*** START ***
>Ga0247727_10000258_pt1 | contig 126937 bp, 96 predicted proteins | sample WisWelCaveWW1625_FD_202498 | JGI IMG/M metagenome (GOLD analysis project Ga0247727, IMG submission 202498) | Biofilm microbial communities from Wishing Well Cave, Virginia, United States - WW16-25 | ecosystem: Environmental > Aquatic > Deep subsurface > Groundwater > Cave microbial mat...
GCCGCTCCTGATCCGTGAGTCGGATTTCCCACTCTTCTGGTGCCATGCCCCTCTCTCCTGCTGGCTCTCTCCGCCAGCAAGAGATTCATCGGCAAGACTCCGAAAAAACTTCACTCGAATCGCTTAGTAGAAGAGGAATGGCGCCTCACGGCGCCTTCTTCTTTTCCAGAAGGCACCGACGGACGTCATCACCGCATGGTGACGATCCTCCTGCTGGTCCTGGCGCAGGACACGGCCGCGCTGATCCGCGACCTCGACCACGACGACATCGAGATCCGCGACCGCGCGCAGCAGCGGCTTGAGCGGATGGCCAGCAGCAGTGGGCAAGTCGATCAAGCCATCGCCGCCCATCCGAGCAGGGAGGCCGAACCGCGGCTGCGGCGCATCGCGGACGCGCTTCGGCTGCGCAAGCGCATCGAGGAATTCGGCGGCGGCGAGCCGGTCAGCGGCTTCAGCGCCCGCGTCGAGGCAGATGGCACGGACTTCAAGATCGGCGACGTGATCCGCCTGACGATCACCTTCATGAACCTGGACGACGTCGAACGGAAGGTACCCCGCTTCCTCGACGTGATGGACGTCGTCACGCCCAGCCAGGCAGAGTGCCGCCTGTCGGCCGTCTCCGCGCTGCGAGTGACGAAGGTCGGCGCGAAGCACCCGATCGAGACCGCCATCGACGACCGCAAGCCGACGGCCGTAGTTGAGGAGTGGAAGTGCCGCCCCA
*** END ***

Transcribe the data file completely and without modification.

>Ga0247727_10000258_pt1 | contig 126937 bp, 96 predicted proteins | sample WisWelCaveWW1625_FD_202498 | JGI IMG/M metagenome (GOLD analysis project Ga0247727, IMG submission 202498) | Biofilm microbial communities from Wishing Well Cave, Virginia, United States - WW16-25 | ecosystem: Environmental > Aquatic > Deep subsurface > Groundwater > Cave microbial mat...
GCCGCTCCTGATCCGTGAGTCGGATTTCCCACTCTTCTGGTGCCATGCCCCTCTCTCCTGCTGGCTCTCTCCGCCAGCAAGAGATTCATCGGCAAGACTCCGAAAAAACTTCACTCGAATCGCTTAGTAGAAGAGGAATGGCGCCTCACGGCGCCTTCTTCTTTTCCAGAAGGCACCGACGGACGTCATCACCGCATGGTGACGATCCTCCTGCTGGTCCTGGCGCAGGACACGGCCGCGCTGATCCGCGACCTCGACCACGACGACATCGAGATCCGCGACCGCGCGCAGCAGCGGCTTGAGCGGATGGCCAGCAGCAGTGGGCAAGTCGATCAAGCCATCGCCGCCCATCCGAGCAGGGAGGCCGAACCGCGGCTGCGGCGCATCGCGGACGCGCTTCGGCTGCGCAAGCGCATCGAGGAATTCGGCGGCGGCGAGCCGGTCAGCGGCTTCAGCGCCCGCGTCGAGGCAGATGGCACGGACTTCAAGATCGGCGACGTGATCCGCCTGACGATCACCTTCATGAACCTGGACGACGTCGAACGGAAGGTACCCCGCTTCCTCGACGTGATGGACGTCGTCACGCCCAGCCAGGCAGAGTGCCGCCTGTCGGCCGTCTCCGCGCTGCGAGTGACGAAGGTCGGCGCGAAGCACCCGATCGAGACCGCCATCGACGACCGCAAGCCGACGGCCGTAGTTGAGGAGTGGAAGTGCCGCCCCA